Environmental activists and oil producers alike are looking to Obama’s decision as a harbinger of what he’ll do on climate and energy in the next four years. Both sides are holding out hope that, freed from the political constraints of re-election, the president will side with them on this and countless related issues down the road.

    “The broader climate movement is absolutely looking at this administration’s Keystone XL decision as a really significant decision to signal that dirty fuels are not acceptable in the U.S.,” said Danielle Droitsch, a senior attorney with the Natural Resources Defense Council.

    Once content with delays that have so far kept the pipeline from moving forward at full speed, opponents of Keystone XL have launched protests in recent weeks at the White House and in Texas urging Obama to nix the project outright. Meanwhile, support for the pipeline appears to be picking up steam on Capitol Hill

  44. Neb. governor OKs Keystone XL route through state

    LINCOLN, Neb. (AP) — Nebraska Gov. Dave Heineman approved a new route for the Keystone XL oil pipeline on Tuesday that avoids the state’s environmentally sensitive Sandhills region.

    Heineman sent a letter to President Barack Obama confirming that he would allow the controversial, Canada-to-Texas pipeline to proceed through his state.

    The project has faced some of its strongest resistance in Nebraska from a coalition of landowners and environmental groups who say it would contaminate the Ogallala aquifer, a massive groundwater supply.

  45. How the Keystone XL Pipeline Has Become Too Big to Approve

    The past few weeks have brought some surprising developments and contradictions in the Keystone XL pipeline saga. Former Vice-President Al Gore told Canada’s The Globe and Mail that he wished President Obama would cancel the pipeline project. Current Vice-President Joe Biden casually told an activist that he opposes the Keystone XL pipeline, although he’s “in the minority” (echoing his recent gay marriage support ahead of the official change of position by the White House). On Earth Day, Obama’s Environmental Protection Agency criticized Obama’s State Department over the environmental impact review of the Keystone XL pipeline, citing “environmental objections.” And finally, an unnamed U.S. official told Reuters that the president now plans to delay his decision on the pipeline even longer — possibly until 2014. What is going on here? How did a pipeline that was supposed to win approval two years ago become such a contested topic among close allies?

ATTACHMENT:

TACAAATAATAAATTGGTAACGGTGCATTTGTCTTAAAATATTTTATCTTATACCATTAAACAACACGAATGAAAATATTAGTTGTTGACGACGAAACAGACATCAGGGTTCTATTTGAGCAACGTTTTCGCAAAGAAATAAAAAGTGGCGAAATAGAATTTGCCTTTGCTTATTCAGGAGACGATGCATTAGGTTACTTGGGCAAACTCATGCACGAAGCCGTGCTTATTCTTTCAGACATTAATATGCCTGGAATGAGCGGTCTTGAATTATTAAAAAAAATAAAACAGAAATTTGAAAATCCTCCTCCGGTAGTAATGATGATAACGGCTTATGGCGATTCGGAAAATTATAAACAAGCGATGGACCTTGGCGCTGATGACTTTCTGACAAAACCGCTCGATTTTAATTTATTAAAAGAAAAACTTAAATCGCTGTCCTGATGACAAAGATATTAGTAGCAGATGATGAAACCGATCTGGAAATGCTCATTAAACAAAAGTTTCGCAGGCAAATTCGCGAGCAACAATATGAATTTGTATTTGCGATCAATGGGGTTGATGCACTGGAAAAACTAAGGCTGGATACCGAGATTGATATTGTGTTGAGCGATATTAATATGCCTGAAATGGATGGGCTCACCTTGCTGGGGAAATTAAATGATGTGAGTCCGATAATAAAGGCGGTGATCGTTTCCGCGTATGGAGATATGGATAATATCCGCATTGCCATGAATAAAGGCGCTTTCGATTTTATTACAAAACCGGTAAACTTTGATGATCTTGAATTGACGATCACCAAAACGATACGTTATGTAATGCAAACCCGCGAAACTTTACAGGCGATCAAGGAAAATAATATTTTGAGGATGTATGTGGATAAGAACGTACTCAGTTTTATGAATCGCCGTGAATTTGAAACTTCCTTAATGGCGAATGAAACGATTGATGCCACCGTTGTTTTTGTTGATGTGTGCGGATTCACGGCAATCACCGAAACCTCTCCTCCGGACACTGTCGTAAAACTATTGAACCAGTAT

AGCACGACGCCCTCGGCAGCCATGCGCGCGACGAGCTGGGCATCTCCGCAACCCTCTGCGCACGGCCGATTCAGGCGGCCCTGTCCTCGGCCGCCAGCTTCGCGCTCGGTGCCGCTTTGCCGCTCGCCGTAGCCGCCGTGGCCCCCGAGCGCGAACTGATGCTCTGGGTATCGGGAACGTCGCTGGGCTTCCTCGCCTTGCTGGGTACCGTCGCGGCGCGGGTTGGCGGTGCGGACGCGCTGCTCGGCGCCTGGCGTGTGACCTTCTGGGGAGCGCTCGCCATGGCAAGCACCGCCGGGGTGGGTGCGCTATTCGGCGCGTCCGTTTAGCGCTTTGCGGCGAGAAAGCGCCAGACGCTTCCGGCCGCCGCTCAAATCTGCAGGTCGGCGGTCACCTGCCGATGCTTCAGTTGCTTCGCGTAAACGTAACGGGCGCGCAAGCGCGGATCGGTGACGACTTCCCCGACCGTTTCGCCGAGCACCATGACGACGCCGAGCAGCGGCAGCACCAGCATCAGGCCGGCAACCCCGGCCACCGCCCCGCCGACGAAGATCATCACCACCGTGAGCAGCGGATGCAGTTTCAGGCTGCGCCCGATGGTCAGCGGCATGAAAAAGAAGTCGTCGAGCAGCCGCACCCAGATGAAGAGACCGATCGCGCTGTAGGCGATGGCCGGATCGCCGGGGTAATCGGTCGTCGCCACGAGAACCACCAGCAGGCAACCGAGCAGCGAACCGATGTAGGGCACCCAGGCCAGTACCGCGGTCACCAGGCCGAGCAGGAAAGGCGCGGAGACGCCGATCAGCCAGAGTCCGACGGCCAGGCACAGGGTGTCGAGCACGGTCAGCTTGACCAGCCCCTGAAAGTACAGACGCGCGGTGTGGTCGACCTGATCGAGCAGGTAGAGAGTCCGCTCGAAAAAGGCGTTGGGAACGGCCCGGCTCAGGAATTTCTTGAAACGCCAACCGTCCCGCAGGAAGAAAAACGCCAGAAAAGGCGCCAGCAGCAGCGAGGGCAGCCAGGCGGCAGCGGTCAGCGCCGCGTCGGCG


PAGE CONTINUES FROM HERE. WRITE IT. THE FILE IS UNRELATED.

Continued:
46. “President Obama is a master of symbolism and is certainly highly attuned to the growing meaning behind the Keystone XL battle. With this pipeline, he faces a decision about the economic future of America with outsized symbolic significance: will we go further down the old road of the oil economy — no matter how dirty, dangerous or destructive — or will we take a bold turn toward building a new economy based on low-impact, renewable, domestic energy? The president does not want to make this choice, even symbolically. He knows that approving the pipeline would be wrong for the country and for the planet. But doing the right thing would alienate the most powerful industry in the world and disrupt the very fabric of our oil-based economy. So he drags his feet.”

  47. Lines in the Sand
    by Elizabeth Kolbert

    If the arguments in favor of Keystone are persuasive, those against it are even stronger. Tar-sands oil is not really oil, at least not in the conventional sense of the word. It starts out as semi-solid and has to be either mined or literally melted out of the ground. In either case, the process requires energy, which is provided by burning fossil fuels. The result is that, for every barrel of tar-sands oil that’s extracted, significantly more carbon dioxide enters the air than for every barrel of ordinary crude—between twelve and twenty-three per cent more.

    Alberta’s tar sands contain an estimated 1.7 trillion barrels of oil. Assuming that only a tenth of that is recoverable, it’s still enough to generate something like twenty-two billion metric tons of carbon. There are, it should be noted, plenty of other ways to produce twenty-two billion metric tons of carbon. Consuming about a seventh of the world’s remaining accessible reserves of conventional oil would do it, as would combusting even a small fraction of the world’s remaining coal deposits. Which is just the point.